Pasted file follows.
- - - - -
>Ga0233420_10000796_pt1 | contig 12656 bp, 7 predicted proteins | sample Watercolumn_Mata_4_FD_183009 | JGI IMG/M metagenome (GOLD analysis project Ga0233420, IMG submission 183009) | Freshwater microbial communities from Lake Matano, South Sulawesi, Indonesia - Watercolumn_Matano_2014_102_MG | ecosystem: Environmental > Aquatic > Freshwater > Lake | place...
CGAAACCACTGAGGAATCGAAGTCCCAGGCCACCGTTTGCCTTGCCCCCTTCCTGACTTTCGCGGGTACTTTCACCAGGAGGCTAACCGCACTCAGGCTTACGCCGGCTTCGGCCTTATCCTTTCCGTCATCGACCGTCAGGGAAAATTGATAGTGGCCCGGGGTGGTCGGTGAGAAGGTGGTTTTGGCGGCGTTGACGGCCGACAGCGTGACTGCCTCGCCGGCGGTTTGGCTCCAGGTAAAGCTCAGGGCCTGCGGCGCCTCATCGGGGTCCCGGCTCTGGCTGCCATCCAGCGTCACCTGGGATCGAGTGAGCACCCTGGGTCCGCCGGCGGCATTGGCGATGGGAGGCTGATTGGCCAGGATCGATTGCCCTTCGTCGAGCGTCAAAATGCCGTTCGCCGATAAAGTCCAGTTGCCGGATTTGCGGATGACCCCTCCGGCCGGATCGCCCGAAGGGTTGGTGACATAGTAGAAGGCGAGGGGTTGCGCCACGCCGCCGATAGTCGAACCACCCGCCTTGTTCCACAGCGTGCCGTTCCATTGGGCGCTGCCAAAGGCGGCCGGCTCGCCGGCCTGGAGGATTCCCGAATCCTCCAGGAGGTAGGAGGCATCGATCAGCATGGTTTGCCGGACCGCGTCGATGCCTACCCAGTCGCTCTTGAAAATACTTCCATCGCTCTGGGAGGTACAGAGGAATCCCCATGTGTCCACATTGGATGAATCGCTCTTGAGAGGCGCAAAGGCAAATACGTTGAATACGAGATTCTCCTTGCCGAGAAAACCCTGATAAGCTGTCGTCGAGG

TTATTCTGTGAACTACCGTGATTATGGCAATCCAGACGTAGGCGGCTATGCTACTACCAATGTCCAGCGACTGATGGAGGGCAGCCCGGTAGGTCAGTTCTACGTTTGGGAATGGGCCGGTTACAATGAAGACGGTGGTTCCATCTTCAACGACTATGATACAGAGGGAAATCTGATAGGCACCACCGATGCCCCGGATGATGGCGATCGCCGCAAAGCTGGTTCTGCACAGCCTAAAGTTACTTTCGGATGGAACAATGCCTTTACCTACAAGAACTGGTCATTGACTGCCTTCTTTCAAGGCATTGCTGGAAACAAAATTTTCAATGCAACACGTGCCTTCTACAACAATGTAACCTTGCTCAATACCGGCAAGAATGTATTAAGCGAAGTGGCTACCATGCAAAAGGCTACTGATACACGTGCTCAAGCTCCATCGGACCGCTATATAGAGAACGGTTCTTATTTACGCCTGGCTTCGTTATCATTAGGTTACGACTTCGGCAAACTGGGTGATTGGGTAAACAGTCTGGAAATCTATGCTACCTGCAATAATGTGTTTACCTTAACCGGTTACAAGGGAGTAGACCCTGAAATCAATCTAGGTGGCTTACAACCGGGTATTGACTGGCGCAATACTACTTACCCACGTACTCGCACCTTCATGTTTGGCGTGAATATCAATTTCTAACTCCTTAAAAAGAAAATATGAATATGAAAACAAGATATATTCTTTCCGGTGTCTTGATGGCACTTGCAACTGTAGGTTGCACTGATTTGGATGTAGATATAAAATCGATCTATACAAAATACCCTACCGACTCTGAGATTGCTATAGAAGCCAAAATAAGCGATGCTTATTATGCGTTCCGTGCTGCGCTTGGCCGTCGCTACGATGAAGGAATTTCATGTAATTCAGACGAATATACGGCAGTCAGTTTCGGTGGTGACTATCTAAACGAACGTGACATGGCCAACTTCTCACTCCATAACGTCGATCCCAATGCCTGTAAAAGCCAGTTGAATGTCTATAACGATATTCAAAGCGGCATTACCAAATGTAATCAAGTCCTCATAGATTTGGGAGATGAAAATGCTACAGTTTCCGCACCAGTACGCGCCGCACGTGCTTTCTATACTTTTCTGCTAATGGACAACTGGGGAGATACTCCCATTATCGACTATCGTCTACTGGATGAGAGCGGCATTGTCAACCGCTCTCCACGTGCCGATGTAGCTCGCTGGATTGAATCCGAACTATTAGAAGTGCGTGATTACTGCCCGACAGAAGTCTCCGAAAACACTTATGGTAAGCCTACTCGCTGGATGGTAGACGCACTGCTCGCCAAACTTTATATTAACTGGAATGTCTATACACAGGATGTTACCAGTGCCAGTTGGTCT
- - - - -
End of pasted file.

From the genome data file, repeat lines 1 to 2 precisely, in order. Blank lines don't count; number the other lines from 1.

>Ga0233420_10000796_pt1 | contig 12656 bp, 7 predicted proteins | sample Watercolumn_Mata_4_FD_183009 | JGI IMG/M metagenome (GOLD analysis project Ga0233420, IMG submission 183009) | Freshwater microbial communities from Lake Matano, South Sulawesi, Indonesia - Watercolumn_Matano_2014_102_MG | ecosystem: Environmental > Aquatic > Freshwater > Lake | place...
CGAAACCACTGAGGAATCGAAGTCCCAGGCCACCGTTTGCCTTGCCCCCTTCCTGACTTTCGCGGGTACTTTCACCAGGAGGCTAACCGCACTCAGGCTTACGCCGGCTTCGGCCTTATCCTTTCCGTCATCGACCGTCAGGGAAAATTGATAGTGGCCCGGGGTGGTCGGTGAGAAGGTGGTTTTGGCGGCGTTGACGGCCGACAGCGTGACTGCCTCGCCGGCGGTTTGGCTCCAGGTAAAGCTCAGGGCCTGCGGCGCCTCATCGGGGTCCCGGCTCTGGCTGCCATCCAGCGTCACCTGGGATCGAGTGAGCACCCTGGGTCCGCCGGCGGCATTGGCGATGGGAGGCTGATTGGCCAGGATCGATTGCCCTTCGTCGAGCGTCAAAATGCCGTTCGCCGATAAAGTCCAGTTGCCGGATTTGCGGATGACCCCTCCGGCCGGATCGCCCGAAGGGTTGGTGACATAGTAGAAGGCGAGGGGTTGCGCCACGCCGCCGATAGTCGAACCACCCGCCTTGTTCCACAGCGTGCCGTTCCATTGGGCGCTGCCAAAGGCGGCCGGCTCGCCGGCCTGGAGGATTCCCGAATCCTCCAGGAGGTAGGAGGCATCGATCAGCATGGTTTGCCGGACCGCGTCGATGCCTACCCAGTCGCTCTTGAAAATACTTCCATCGCTCTGGGAGGTACAGAGGAATCCCCATGTGTCCACATTGGATGAATCGCTCTTGAGAGGCGCAAAGGCAAATACGTTGAATACGAGATTCTCCTTGCCGAGAAAACCCTGATAAGCTGTCGTCGAGG